From the iconostasi (icon corner/alcove) to the proxenio (the procedure of arranging the marriage), to the dowry, to the seeming contradiction of religious practice with left-wing commitment, and to the surprising ratio of chairs per head, the book presents and explores a society both alive and struggling to maintain its identity. Hirschon relates a woman refugee saying that while the catastrophic events in Asia Minor and their consequences were traumatic experiences to the older generation, they are heard only as fairy tales by their offspring.

This book paints an alive picture of the people and the society it describes.


Leyla Neyzi, ‘Remembering Smyrna/Izmir: Shared History, Shared Trauma’ in History and Memory, Bloomington: 2008, 20:2

Gülfem Kaatcilar Iren, a woman from Smyrna/Izmir, born in 1915, talks to Leyla Neyzi about her experiences of war, and the destruction of Smyrna and Manisa in  particular, events central to the history of Greece and Turkey. These events are referred to in Greece as the Smyrna ‘disaster’, while in Turkey as the ‘liberation’ of Izmir. This paper provides a unique account of the co-existence of two contradictory discourses framing the identity of the witness interviewed, as well as a wonderful illustration of shared humanity between people on the opposite sides of the political divide of the Aegean.

In a sensitive manner and with an ability to hold conflicting approaches in balance, Neyzi identifies two separate discourses in this narrative: a nationalist discourse which rationalises the events in Izmir and the ‘silence’ that followed them, and a discourse based on personal experience, which empathizes with those who lost the war and were forced to emigrate to another country (in this case, Greece) for safety.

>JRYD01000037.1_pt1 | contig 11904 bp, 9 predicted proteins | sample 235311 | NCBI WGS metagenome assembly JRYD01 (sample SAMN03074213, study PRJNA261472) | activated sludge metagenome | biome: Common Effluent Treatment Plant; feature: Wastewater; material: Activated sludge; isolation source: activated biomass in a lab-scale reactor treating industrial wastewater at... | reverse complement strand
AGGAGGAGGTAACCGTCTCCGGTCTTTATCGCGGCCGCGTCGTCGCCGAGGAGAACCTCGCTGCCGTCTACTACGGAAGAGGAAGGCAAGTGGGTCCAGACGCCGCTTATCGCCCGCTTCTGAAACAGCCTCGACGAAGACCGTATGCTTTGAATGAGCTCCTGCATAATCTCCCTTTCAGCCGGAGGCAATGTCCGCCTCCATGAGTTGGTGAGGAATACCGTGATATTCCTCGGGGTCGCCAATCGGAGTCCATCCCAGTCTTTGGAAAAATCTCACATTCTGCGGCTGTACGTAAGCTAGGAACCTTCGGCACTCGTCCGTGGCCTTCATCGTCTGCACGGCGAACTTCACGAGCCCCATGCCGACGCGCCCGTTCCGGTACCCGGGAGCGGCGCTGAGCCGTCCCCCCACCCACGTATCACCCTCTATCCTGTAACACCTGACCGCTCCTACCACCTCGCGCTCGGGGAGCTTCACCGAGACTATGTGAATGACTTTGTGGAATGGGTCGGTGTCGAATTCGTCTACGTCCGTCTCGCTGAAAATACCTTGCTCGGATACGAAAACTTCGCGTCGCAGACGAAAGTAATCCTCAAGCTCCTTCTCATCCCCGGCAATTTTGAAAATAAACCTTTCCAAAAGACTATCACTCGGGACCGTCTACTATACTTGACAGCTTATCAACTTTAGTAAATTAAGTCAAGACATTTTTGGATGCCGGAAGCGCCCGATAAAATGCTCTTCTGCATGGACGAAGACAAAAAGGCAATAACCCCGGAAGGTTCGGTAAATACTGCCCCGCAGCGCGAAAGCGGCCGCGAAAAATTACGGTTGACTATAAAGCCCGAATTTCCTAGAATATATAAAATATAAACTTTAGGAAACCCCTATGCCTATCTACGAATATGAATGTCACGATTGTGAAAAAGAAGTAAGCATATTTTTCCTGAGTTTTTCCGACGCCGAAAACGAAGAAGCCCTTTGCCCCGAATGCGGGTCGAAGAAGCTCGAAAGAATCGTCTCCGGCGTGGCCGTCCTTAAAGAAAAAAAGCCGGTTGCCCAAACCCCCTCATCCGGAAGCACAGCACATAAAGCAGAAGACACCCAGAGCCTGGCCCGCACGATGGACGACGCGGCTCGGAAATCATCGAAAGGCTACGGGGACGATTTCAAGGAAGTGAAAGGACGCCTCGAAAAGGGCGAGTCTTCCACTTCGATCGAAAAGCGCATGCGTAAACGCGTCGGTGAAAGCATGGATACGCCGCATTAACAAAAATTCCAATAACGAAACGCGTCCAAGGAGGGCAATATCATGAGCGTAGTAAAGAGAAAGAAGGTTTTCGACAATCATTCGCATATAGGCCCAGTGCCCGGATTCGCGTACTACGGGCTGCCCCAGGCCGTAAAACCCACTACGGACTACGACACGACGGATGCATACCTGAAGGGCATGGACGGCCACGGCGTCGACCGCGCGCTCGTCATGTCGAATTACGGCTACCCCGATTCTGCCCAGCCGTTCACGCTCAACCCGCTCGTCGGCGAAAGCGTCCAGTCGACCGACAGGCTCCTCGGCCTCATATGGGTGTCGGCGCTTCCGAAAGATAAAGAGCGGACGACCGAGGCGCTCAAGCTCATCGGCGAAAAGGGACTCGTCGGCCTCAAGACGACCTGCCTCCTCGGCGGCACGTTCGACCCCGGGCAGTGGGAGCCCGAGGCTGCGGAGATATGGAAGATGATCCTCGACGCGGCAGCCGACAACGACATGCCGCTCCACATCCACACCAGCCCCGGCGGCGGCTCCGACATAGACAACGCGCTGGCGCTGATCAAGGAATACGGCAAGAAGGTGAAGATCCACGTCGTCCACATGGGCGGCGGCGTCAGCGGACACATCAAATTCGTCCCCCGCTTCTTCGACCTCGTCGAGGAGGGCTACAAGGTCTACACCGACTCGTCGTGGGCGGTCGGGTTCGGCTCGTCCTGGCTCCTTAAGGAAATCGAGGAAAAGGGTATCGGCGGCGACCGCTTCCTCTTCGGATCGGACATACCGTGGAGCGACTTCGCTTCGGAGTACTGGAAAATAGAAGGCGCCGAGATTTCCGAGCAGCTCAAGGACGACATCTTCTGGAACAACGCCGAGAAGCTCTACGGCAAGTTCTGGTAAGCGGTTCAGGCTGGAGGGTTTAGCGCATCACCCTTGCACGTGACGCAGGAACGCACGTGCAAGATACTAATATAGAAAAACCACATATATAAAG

Neyzi explores the coexistence and intersection between the two discourses while placing them within the wider socio-political context of the discussion about identity and history in modern-day Turkey.

Of Love and Fish

IMG_0762.jpgIt might be true to say that Lakis, the seventeen year old new arrival to Athens, was born with an innate distrust of women. That, or it was his mother who influenced him. Without indulging in cheap psychology, let us give the idea a try. His history provides more than enough evidence. Lakis often goes over it, again and again. Do not be deceived by his job, and its meagre demands on his intellect. Crying daily “Sardines. Lovely sardines!” at the fish market may be simple enough, but it is what hides behind it that informs his character.

The weak muscle of his eye was the first thing his mother disliked. Born of a good family, her father a sea captain, she had always lusted after his men. She admired strong muscles in every form. She fell pregnant by one of them. Her father beat her with a chair and then locked her in a room overlooking the sea.

“He is an old-fashioned, hard-headed Greek,” her mother told her. “What can we do? You should have kept your skirts down, my girl.”

Out she pressed her tongue, in defiance. But there was no defying the will of her father. “I will show him, I will,” she repeated day and night, greeting her teeth, biting the insides of her cheeks. “I will show him.” And when her “muscle” man did not show up, when she heard he had sailed to Africa, the saying changed to, “I will show them!” Which she did. She “showed” everyone, including her son Lakis, of the weak eye muscle, by depriving them of her presence. By hiding away in her head.